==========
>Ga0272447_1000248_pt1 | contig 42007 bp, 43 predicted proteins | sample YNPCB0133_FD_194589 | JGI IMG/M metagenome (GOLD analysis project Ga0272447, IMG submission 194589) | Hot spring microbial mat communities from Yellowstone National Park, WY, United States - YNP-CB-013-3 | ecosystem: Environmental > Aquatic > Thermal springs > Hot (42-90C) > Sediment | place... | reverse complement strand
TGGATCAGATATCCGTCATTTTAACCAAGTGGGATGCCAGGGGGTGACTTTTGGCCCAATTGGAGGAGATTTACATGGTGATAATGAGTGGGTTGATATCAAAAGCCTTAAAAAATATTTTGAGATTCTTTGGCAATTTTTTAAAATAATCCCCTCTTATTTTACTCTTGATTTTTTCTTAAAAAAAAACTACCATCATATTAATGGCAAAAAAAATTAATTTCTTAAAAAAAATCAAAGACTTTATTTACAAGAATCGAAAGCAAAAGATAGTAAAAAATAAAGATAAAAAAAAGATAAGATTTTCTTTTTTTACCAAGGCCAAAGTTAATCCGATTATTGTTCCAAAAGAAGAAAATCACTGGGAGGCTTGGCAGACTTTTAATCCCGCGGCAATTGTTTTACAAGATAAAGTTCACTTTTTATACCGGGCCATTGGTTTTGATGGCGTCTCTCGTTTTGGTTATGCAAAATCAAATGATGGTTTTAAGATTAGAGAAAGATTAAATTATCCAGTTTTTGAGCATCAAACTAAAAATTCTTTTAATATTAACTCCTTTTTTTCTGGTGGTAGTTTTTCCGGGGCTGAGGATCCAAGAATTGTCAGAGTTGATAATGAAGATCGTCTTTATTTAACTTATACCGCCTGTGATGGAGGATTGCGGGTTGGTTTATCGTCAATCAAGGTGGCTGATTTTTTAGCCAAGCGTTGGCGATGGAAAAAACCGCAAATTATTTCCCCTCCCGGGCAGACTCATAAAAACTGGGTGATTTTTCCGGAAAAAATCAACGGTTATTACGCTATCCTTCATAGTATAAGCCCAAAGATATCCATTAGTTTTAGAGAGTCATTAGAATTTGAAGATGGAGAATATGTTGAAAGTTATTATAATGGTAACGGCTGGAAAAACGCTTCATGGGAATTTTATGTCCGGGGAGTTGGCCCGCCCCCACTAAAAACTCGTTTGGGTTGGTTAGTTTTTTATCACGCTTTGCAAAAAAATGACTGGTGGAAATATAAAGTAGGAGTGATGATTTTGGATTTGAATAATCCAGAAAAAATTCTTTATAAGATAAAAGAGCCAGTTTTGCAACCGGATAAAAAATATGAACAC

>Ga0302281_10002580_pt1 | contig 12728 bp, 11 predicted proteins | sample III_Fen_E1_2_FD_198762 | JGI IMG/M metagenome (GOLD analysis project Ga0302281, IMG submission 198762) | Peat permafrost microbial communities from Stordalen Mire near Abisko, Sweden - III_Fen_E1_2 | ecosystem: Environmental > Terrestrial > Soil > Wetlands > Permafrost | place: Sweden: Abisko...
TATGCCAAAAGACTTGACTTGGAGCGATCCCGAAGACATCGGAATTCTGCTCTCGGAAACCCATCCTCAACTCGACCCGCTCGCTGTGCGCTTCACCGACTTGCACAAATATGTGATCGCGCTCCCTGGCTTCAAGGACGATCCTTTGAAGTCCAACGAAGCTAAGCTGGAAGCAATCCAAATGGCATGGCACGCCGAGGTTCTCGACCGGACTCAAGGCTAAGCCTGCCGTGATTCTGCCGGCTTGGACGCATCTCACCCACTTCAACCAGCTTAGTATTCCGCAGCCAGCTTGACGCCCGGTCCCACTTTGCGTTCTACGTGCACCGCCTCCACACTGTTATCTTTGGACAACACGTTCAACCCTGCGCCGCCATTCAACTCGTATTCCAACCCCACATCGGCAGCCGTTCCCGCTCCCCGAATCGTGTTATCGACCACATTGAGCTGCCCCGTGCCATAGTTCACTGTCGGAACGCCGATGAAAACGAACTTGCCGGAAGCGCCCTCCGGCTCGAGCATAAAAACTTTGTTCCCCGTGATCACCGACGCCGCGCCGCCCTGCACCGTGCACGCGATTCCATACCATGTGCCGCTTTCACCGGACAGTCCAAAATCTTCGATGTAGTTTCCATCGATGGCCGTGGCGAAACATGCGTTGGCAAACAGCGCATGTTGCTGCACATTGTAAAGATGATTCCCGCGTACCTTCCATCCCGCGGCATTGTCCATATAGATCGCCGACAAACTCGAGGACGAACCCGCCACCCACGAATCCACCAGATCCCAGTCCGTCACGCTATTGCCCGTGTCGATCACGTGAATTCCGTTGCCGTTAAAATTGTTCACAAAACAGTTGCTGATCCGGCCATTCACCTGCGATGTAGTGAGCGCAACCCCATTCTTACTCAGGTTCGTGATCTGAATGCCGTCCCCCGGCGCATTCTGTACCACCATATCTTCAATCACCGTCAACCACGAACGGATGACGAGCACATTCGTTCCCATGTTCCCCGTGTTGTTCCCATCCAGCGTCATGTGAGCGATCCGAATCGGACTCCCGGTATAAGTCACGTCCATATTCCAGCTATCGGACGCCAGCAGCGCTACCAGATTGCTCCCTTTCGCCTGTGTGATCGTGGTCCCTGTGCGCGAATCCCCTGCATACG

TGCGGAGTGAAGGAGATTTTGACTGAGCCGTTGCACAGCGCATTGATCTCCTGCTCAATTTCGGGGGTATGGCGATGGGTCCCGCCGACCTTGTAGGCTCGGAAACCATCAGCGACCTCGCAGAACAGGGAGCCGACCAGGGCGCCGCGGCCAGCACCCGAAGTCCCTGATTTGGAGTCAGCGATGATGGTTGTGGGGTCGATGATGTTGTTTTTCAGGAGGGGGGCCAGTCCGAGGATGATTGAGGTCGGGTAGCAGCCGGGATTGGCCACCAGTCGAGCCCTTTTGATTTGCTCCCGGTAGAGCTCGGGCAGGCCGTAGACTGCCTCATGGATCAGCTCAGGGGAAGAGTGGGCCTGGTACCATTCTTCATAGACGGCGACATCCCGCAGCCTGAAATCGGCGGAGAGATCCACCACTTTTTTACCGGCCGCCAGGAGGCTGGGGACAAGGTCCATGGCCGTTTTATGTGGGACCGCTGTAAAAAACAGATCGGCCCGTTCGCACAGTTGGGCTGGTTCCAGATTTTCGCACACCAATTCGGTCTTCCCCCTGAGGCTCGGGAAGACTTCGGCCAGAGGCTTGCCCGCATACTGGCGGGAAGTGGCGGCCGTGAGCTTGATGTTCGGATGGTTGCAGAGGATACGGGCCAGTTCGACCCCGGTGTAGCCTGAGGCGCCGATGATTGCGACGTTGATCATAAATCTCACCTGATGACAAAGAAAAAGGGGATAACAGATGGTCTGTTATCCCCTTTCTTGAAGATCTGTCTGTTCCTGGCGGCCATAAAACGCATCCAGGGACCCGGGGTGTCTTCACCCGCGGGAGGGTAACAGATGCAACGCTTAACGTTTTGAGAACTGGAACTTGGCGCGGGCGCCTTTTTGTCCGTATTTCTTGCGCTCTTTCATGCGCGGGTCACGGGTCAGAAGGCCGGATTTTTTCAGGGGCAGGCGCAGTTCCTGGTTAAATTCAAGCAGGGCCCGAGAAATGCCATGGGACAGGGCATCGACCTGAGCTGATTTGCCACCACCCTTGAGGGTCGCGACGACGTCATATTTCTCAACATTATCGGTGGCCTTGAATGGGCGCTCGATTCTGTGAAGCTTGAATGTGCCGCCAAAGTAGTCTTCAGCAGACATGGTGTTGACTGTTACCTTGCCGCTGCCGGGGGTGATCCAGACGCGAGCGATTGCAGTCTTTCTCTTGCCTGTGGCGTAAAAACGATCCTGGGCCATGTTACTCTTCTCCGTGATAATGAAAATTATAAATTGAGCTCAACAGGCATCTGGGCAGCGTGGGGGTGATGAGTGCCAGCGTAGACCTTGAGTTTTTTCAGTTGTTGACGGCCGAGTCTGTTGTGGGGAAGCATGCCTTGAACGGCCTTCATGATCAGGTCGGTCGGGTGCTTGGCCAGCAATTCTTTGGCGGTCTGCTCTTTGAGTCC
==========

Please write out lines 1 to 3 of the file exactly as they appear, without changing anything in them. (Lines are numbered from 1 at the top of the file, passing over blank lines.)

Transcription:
>Ga0272447_1000248_pt1 | contig 42007 bp, 43 predicted proteins | sample YNPCB0133_FD_194589 | JGI IMG/M metagenome (GOLD analysis project Ga0272447, IMG submission 194589) | Hot spring microbial mat communities from Yellowstone National Park, WY, United States - YNP-CB-013-3 | ecosystem: Environmental > Aquatic > Thermal springs > Hot (42-90C) > Sediment | place... | reverse complement strand
TGGATCAGATATCCGTCATTTTAACCAAGTGGGATGCCAGGGGGTGACTTTTGGCCCAATTGGAGGAGATTTACATGGTGATAATGAGTGGGTTGATATCAAAAGCCTTAAAAAATATTTTGAGATTCTTTGGCAATTTTTTAAAATAATCCCCTCTTATTTTACTCTTGATTTTTTCTTAAAAAAAAACTACCATCATATTAATGGCAAAAAAAATTAATTTCTTAAAAAAAATCAAAGACTTTATTTACAAGAATCGAAAGCAAAAGATAGTAAAAAATAAAGATAAAAAAAAGATAAGATTTTCTTTTTTTACCAAGGCCAAAGTTAATCCGATTATTGTTCCAAAAGAAGAAAATCACTGGGAGGCTTGGCAGACTTTTAATCCCGCGGCAATTGTTTTACAAGATAAAGTTCACTTTTTATACCGGGCCATTGGTTTTGATGGCGTCTCTCGTTTTGGTTATGCAAAATCAAATGATGGTTTTAAGATTAGAGAAAGATTAAATTATCCAGTTTTTGAGCATCAAACTAAAAATTCTTTTAATATTAACTCCTTTTTTTCTGGTGGTAGTTTTTCCGGGGCTGAGGATCCAAGAATTGTCAGAGTTGATAATGAAGATCGTCTTTATTTAACTTATACCGCCTGTGATGGAGGATTGCGGGTTGGTTTATCGTCAATCAAGGTGGCTGATTTTTTAGCCAAGCGTTGGCGATGGAAAAAACCGCAAATTATTTCCCCTCCCGGGCAGACTCATAAAAACTGGGTGATTTTTCCGGAAAAAATCAACGGTTATTACGCTATCCTTCATAGTATAAGCCCAAAGATATCCATTAGTTTTAGAGAGTCATTAGAATTTGAAGATGGAGAATATGTTGAAAGTTATTATAATGGTAACGGCTGGAAAAACGCTTCATGGGAATTTTATGTCCGGGGAGTTGGCCCGCCCCCACTAAAAACTCGTTTGGGTTGGTTAGTTTTTTATCACGCTTTGCAAAAAAATGACTGGTGGAAATATAAAGTAGGAGTGATGATTTTGGATTTGAATAATCCAGAAAAAATTCTTTATAAGATAAAAGAGCCAGTTTTGCAACCGGATAAAAAATATGAACAC

>Ga0302281_10002580_pt1 | contig 12728 bp, 11 predicted proteins | sample III_Fen_E1_2_FD_198762 | JGI IMG/M metagenome (GOLD analysis project Ga0302281, IMG submission 198762) | Peat permafrost microbial communities from Stordalen Mire near Abisko, Sweden - III_Fen_E1_2 | ecosystem: Environmental > Terrestrial > Soil > Wetlands > Permafrost | place: Sweden: Abisko...